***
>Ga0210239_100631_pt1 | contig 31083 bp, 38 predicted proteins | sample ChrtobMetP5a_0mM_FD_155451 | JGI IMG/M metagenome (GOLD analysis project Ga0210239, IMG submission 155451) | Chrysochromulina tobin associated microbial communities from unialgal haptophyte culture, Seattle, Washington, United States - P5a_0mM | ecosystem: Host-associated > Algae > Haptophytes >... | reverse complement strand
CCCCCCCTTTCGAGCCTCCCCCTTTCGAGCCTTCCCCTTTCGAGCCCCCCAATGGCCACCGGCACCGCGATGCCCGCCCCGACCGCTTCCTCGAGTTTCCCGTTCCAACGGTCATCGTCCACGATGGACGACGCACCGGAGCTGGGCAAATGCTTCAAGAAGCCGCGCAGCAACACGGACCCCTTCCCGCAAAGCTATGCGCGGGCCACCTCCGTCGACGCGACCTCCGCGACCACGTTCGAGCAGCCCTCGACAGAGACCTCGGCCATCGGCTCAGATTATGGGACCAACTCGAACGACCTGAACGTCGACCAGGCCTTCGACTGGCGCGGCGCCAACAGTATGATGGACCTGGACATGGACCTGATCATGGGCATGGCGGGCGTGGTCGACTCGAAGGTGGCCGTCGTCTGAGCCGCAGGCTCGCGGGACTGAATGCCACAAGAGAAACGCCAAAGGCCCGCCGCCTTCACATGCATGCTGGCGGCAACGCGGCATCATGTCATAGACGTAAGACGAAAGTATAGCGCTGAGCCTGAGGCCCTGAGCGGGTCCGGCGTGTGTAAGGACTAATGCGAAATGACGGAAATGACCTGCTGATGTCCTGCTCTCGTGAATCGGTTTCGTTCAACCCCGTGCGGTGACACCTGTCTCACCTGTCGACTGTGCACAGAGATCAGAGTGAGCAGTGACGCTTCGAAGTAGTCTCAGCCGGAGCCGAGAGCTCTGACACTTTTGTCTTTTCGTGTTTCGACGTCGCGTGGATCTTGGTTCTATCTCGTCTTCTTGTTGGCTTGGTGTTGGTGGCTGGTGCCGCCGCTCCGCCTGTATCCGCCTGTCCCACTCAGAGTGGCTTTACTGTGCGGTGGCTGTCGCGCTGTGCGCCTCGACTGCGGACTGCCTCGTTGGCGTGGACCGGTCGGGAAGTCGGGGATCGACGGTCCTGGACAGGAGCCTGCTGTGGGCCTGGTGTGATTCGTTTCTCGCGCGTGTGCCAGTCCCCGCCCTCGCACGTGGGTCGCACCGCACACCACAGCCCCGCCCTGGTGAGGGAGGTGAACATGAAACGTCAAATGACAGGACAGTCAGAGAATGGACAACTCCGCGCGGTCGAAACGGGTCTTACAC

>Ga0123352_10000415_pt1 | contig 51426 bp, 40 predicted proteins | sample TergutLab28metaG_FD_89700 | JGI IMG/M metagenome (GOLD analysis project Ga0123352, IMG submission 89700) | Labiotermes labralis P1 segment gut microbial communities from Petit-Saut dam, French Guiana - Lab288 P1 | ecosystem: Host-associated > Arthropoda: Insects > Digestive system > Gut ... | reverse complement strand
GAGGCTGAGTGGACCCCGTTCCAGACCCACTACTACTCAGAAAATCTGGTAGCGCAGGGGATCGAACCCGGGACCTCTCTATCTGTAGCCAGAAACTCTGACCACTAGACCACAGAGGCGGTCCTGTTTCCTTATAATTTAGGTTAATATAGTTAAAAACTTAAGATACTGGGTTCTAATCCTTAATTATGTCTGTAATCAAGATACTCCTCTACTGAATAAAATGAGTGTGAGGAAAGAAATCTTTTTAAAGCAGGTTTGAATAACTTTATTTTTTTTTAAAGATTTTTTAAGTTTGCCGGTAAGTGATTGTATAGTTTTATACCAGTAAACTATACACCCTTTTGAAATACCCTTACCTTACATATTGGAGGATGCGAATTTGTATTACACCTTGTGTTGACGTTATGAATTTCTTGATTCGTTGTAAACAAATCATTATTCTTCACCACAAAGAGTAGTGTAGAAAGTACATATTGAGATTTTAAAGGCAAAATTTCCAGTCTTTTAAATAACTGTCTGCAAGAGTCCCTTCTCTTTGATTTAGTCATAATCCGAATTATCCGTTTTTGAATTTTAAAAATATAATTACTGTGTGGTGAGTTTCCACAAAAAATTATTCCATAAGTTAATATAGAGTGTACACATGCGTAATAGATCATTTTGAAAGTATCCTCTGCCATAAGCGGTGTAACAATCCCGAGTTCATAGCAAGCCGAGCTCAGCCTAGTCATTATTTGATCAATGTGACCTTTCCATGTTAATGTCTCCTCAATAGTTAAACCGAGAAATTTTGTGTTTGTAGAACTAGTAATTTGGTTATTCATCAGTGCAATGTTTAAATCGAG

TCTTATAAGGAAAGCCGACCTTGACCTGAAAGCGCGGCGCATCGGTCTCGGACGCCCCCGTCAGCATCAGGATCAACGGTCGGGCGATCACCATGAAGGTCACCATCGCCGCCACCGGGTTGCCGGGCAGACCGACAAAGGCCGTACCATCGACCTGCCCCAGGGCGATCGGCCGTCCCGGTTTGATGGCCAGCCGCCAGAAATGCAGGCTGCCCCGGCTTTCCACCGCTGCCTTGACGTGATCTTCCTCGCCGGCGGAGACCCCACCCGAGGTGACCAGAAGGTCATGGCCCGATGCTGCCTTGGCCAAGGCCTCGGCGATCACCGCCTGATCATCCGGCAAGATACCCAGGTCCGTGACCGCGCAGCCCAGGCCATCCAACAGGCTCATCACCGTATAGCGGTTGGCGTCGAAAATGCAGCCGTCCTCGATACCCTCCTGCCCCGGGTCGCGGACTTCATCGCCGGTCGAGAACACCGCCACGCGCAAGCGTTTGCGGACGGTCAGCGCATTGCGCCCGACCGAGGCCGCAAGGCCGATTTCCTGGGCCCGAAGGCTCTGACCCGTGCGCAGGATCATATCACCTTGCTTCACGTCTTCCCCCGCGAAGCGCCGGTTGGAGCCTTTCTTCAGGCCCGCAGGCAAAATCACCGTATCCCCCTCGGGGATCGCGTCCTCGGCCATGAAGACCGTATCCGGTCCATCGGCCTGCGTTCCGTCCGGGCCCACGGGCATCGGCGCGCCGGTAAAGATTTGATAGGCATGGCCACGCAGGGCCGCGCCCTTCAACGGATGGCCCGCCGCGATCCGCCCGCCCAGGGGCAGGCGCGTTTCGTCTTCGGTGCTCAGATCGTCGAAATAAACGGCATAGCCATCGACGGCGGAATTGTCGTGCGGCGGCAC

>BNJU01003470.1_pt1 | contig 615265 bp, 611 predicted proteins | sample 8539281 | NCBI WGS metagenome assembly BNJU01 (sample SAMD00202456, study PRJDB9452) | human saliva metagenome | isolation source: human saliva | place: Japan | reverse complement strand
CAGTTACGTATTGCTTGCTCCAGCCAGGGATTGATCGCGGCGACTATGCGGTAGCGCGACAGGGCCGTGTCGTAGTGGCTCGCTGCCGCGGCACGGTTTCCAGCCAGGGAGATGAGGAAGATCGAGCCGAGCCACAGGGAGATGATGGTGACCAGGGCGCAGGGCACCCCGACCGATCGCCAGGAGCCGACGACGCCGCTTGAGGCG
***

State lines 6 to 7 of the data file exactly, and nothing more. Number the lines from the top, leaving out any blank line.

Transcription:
>BNJU01003470.1_pt1 | contig 615265 bp, 611 predicted proteins | sample 8539281 | NCBI WGS metagenome assembly BNJU01 (sample SAMD00202456, study PRJDB9452) | human saliva metagenome | isolation source: human saliva | place: Japan | reverse complement strand
CAGTTACGTATTGCTTGCTCCAGCCAGGGATTGATCGCGGCGACTATGCGGTAGCGCGACAGGGCCGTGTCGTAGTGGCTCGCTGCCGCGGCACGGTTTCCAGCCAGGGAGATGAGGAAGATCGAGCCGAGCCACAGGGAGATGATGGTGACCAGGGCGCAGGGCACCCCGACCGATCGCCAGGAGCCGACGACGCCGCTTGAGGCG